Investigating the effect of oil spills
on the environment and public health.
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Funding Source: Year One Block Grant - The Alabama Marine Environmental Science Consortium

Project Overview

Investigating the Fisheries Impacts of the Deepwater Horizon Disaster through Socioeconomic Surveys

Principal Investigator
University of South Alabama
Department of Marine Sciences
Member Institutions
Dauphin Island Sea Lab (DISL), University of South Alabama


Following the Deepwater Horizon Disaster, nearly all marine fishery stocks and nearshore habitats in the northern Gulf of Mexico (nGOM) were surrounded with unprecedented uncertainty due to the massive volume of released oil, use of chemical dispersants, and drastic reduction in fishing effort. Large-scale efforts to resolve uncertainty and determine which fishery stocks or habitats were potentially most affected are underway but will take several years while many agencies are already developing recovery and restoration plans.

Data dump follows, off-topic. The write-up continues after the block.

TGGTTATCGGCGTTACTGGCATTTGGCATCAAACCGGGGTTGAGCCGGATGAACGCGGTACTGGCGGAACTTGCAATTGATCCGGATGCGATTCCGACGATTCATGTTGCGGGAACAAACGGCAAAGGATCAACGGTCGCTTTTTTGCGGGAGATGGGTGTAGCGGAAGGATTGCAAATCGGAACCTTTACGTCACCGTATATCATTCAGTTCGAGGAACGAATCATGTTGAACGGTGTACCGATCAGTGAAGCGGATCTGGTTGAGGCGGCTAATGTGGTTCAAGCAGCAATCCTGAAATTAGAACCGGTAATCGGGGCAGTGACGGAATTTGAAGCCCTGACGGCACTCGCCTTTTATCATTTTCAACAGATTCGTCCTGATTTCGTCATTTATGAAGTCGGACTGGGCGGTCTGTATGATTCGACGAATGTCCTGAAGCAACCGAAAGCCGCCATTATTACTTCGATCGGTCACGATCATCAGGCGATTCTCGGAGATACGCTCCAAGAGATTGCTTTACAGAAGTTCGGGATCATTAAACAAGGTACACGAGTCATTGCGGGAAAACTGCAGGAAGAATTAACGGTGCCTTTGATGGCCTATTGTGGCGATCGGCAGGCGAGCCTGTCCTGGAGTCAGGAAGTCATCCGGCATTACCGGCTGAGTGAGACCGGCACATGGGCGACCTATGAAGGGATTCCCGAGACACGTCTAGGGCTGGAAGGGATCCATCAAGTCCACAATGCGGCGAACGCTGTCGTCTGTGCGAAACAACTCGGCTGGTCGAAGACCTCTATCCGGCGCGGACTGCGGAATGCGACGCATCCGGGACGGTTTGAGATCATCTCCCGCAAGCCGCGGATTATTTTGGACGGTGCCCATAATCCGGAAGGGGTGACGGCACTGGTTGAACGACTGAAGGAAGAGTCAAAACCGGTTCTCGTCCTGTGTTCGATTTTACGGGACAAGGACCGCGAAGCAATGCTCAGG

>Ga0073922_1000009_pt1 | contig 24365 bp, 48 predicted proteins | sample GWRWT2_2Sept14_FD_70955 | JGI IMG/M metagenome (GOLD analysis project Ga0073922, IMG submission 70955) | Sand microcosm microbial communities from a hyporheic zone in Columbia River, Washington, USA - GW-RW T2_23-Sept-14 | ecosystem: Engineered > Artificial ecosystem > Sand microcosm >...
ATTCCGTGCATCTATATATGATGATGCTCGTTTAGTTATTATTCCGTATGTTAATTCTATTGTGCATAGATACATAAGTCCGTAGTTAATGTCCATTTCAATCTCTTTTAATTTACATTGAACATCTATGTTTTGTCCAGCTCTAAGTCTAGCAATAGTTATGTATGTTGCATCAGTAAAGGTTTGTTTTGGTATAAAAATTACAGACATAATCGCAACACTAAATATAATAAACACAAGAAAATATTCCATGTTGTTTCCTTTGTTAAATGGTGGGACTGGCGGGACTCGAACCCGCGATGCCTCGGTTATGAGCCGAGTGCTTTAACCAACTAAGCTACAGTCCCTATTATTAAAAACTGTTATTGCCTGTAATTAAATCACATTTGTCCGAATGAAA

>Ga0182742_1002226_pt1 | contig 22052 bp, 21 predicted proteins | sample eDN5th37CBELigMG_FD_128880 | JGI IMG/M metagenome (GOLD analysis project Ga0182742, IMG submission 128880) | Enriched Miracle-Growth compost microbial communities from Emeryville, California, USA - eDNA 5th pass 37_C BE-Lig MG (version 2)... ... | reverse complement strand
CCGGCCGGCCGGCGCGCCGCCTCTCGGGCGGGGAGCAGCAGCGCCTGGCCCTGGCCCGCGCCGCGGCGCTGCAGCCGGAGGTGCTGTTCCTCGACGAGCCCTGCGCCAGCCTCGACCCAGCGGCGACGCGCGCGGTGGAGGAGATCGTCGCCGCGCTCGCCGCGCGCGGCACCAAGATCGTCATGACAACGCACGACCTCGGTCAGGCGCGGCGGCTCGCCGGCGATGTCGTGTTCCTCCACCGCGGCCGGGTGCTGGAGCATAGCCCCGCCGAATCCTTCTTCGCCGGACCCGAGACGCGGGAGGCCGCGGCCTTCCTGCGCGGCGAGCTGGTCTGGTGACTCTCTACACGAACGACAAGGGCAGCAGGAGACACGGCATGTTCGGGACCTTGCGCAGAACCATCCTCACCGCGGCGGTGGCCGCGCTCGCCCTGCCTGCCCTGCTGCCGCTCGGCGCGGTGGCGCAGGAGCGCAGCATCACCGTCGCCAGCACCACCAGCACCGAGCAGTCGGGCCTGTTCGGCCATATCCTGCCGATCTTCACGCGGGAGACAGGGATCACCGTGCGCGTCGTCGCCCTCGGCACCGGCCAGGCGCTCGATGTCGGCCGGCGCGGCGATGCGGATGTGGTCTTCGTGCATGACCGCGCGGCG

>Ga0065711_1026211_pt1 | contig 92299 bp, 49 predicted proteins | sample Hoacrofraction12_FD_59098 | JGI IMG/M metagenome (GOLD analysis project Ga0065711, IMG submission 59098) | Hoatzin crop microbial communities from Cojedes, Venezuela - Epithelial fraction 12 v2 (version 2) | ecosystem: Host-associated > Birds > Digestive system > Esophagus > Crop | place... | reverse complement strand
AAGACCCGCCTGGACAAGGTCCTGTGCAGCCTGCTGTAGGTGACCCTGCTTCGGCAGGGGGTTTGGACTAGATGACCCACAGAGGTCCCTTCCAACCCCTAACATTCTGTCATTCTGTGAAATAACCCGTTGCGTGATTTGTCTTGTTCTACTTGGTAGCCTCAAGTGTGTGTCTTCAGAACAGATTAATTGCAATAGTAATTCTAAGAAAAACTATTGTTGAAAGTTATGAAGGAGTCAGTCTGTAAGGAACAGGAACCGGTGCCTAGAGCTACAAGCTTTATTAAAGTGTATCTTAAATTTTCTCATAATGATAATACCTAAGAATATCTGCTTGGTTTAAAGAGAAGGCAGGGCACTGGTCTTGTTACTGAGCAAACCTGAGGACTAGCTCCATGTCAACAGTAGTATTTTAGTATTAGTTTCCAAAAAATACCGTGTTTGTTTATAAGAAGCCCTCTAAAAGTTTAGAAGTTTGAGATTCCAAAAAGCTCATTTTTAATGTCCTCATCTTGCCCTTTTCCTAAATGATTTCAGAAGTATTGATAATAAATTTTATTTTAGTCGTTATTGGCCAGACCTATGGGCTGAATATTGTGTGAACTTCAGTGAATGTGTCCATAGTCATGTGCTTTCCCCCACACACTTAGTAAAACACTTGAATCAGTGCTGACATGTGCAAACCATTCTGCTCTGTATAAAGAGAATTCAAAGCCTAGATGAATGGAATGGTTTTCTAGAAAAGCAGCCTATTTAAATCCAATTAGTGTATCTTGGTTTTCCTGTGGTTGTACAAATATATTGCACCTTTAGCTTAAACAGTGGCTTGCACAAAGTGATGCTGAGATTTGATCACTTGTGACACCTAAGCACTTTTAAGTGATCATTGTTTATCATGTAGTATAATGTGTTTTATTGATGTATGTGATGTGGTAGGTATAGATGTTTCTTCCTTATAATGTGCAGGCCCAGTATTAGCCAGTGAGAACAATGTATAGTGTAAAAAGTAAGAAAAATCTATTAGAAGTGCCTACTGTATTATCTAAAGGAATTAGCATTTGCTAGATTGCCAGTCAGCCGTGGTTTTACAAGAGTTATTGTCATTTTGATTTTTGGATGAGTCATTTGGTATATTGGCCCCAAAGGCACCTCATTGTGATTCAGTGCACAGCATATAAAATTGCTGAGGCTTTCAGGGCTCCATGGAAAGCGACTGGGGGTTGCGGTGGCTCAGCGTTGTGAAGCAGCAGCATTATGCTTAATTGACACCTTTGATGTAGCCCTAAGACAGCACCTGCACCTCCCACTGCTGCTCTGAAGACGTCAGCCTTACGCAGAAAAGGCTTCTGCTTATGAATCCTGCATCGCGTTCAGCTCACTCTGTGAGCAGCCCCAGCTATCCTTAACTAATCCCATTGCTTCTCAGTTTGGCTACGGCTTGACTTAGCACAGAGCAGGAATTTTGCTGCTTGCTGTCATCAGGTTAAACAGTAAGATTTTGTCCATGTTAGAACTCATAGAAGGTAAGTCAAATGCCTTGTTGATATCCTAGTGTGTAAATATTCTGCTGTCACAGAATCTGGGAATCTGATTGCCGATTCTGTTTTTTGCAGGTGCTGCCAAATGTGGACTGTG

Recently, fisheries scientists have explored approaches that integrate traditional fishermen knowledge with fishery-independent data, and these studies have demonstrated that anglers can be remarkably in touch with the status of fisheries. Collecting anglers’ perceptions following the resumption of fishing could provide a cost-effective, rapid, and broad-spanning assessment of potential impaired fisheries or habitats. Our approach to collect this critical information involves a comprehensive survey of licensed anglers from the state of Alabama.

Our survey instrument will gauge fishermen’s concerns for the health of various fisheries and habitats, and offer a wealth of observational data that can be used to guide future studies. The primary delivery of the survey will occur through a telephone survey of licensed anglers. The survey will be administered by the University of South Alabama’s Polling Group and will poll 400 recreational and 400 commercial anglers.  

These data will generate a broad picture of how recreational and commercial anglers perceive the status of the fisheries they participate in or rely upon.  Engaging and including stakeholders could provide a promising approach to accounting for the complexity of natural and social systems to improve resource conservation.  Recovery and restoration plans will likely move towards ecosystem-based approaches and these efforts will rely heavily on aggressive education campaigns to fully inform this stakeholder group.

This research was made possible by a grant from BP/The Gulf of Mexico Research Initiative.